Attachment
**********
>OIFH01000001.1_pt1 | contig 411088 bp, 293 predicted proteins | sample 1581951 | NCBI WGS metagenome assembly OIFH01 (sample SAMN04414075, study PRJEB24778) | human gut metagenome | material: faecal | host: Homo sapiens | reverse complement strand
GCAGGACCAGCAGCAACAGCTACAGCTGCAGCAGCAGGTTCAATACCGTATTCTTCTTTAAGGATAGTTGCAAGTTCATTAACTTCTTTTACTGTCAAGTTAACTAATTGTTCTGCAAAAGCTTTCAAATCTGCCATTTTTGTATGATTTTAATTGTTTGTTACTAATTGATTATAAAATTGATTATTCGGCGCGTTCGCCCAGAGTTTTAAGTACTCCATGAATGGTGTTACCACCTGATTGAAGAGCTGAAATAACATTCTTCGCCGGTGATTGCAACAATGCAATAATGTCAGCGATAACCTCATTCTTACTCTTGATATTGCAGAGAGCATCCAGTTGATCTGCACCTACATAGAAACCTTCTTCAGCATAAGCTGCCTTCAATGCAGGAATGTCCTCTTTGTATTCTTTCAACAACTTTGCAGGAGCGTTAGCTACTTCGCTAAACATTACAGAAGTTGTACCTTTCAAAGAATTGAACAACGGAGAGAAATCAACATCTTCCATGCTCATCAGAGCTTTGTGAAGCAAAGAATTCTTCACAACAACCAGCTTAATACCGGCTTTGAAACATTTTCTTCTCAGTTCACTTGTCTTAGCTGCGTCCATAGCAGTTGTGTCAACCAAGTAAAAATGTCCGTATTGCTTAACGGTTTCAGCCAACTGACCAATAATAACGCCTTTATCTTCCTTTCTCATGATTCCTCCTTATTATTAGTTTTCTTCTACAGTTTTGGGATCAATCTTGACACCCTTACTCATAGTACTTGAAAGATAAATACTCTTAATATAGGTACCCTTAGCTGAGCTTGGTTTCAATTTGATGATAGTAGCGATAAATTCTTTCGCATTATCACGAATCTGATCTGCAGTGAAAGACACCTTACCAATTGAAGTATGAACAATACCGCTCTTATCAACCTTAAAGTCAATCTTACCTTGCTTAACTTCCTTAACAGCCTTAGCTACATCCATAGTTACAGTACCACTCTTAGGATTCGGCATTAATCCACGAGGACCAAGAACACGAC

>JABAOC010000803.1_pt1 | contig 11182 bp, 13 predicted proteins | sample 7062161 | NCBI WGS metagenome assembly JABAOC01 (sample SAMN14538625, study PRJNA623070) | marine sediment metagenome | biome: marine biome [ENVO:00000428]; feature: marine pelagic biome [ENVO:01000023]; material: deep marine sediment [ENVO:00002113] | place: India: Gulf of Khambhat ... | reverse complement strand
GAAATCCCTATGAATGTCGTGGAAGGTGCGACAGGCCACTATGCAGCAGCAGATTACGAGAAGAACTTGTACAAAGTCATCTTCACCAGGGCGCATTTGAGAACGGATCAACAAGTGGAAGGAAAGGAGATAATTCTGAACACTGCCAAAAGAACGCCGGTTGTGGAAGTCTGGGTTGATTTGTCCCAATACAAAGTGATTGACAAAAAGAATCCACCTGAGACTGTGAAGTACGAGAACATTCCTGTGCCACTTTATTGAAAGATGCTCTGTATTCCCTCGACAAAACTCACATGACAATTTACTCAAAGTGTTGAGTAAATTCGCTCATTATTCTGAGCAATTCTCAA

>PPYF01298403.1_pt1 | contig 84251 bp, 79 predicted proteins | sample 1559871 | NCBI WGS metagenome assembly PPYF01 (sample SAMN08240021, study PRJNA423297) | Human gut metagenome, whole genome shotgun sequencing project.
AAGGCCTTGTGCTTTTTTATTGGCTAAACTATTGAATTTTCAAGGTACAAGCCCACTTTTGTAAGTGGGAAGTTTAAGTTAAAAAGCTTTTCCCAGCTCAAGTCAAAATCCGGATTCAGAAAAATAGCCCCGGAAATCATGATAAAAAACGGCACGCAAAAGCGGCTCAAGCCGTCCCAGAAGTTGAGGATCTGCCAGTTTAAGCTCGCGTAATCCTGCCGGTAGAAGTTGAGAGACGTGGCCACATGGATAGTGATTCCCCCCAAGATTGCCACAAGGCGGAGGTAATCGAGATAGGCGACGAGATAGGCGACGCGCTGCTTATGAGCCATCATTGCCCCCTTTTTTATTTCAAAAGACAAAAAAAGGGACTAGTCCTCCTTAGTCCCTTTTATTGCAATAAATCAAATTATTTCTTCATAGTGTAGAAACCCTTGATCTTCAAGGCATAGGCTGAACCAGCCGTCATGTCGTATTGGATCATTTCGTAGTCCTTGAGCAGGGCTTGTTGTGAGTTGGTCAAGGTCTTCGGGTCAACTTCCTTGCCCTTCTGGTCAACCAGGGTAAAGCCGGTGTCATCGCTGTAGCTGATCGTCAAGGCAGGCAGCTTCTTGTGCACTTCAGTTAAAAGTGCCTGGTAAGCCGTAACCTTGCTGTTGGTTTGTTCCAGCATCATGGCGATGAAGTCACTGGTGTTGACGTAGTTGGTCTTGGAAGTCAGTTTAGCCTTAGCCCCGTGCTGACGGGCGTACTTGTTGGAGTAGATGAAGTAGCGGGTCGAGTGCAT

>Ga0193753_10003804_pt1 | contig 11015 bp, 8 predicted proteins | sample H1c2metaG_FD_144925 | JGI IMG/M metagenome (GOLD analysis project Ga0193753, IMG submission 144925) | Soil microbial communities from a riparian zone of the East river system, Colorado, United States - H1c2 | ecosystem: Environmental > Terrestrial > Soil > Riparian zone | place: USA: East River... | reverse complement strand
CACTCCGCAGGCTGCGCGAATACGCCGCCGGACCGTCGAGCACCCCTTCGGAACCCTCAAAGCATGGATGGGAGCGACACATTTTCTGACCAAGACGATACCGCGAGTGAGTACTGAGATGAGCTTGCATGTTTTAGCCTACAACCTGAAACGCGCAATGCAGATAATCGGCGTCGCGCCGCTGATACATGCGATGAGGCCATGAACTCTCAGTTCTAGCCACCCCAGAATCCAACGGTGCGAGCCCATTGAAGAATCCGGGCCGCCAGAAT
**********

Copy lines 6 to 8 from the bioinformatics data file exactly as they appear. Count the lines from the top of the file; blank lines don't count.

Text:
AAGGCCTTGTGCTTTTTTATTGGCTAAACTATTGAATTTTCAAGGTACAAGCCCACTTTTGTAAGTGGGAAGTTTAAGTTAAAAAGCTTTTCCCAGCTCAAGTCAAAATCCGGATTCAGAAAAATAGCCCCGGAAATCATGATAAAAAACGGCACGCAAAAGCGGCTCAAGCCGTCCCAGAAGTTGAGGATCTGCCAGTTTAAGCTCGCGTAATCCTGCCGGTAGAAGTTGAGAGACGTGGCCACATGGATAGTGATTCCCCCCAAGATTGCCACAAGGCGGAGGTAATCGAGATAGGCGACGAGATAGGCGACGCGCTGCTTATGAGCCATCATTGCCCCCTTTTTTATTTCAAAAGACAAAAAAAGGGACTAGTCCTCCTTAGTCCCTTTTATTGCAATAAATCAAATTATTTCTTCATAGTGTAGAAACCCTTGATCTTCAAGGCATAGGCTGAACCAGCCGTCATGTCGTATTGGATCATTTCGTAGTCCTTGAGCAGGGCTTGTTGTGAGTTGGTCAAGGTCTTCGGGTCAACTTCCTTGCCCTTCTGGTCAACCAGGGTAAAGCCGGTGTCATCGCTGTAGCTGATCGTCAAGGCAGGCAGCTTCTTGTGCACTTCAGTTAAAAGTGCCTGGTAAGCCGTAACCTTGCTGTTGGTTTGTTCCAGCATCATGGCGATGAAGTCACTGGTGTTGACGTAGTTGGTCTTGGAAGTCAGTTTAGCCTTAGCCCCGTGCTGACGGGCGTACTTGTTGGAGTAGATGAAGTAGCGGGTCGAGTGCAT

>Ga0193753_10003804_pt1 | contig 11015 bp, 8 predicted proteins | sample H1c2metaG_FD_144925 | JGI IMG/M metagenome (GOLD analysis project Ga0193753, IMG submission 144925) | Soil microbial communities from a riparian zone of the East river system, Colorado, United States - H1c2 | ecosystem: Environmental > Terrestrial > Soil > Riparian zone | place: USA: East River... | reverse complement strand
CACTCCGCAGGCTGCGCGAATACGCCGCCGGACCGTCGAGCACCCCTTCGGAACCCTCAAAGCATGGATGGGAGCGACACATTTTCTGACCAAGACGATACCGCGAGTGAGTACTGAGATGAGCTTGCATGTTTTAGCCTACAACCTGAAACGCGCAATGCAGATAATCGGCGTCGCGCCGCTGATACATGCGATGAGGCCATGAACTCTCAGTTCTAGCCACCCCAGAATCCAACGGTGCGAGCCCATTGAAGAATCCGGGCCGCCAGAAT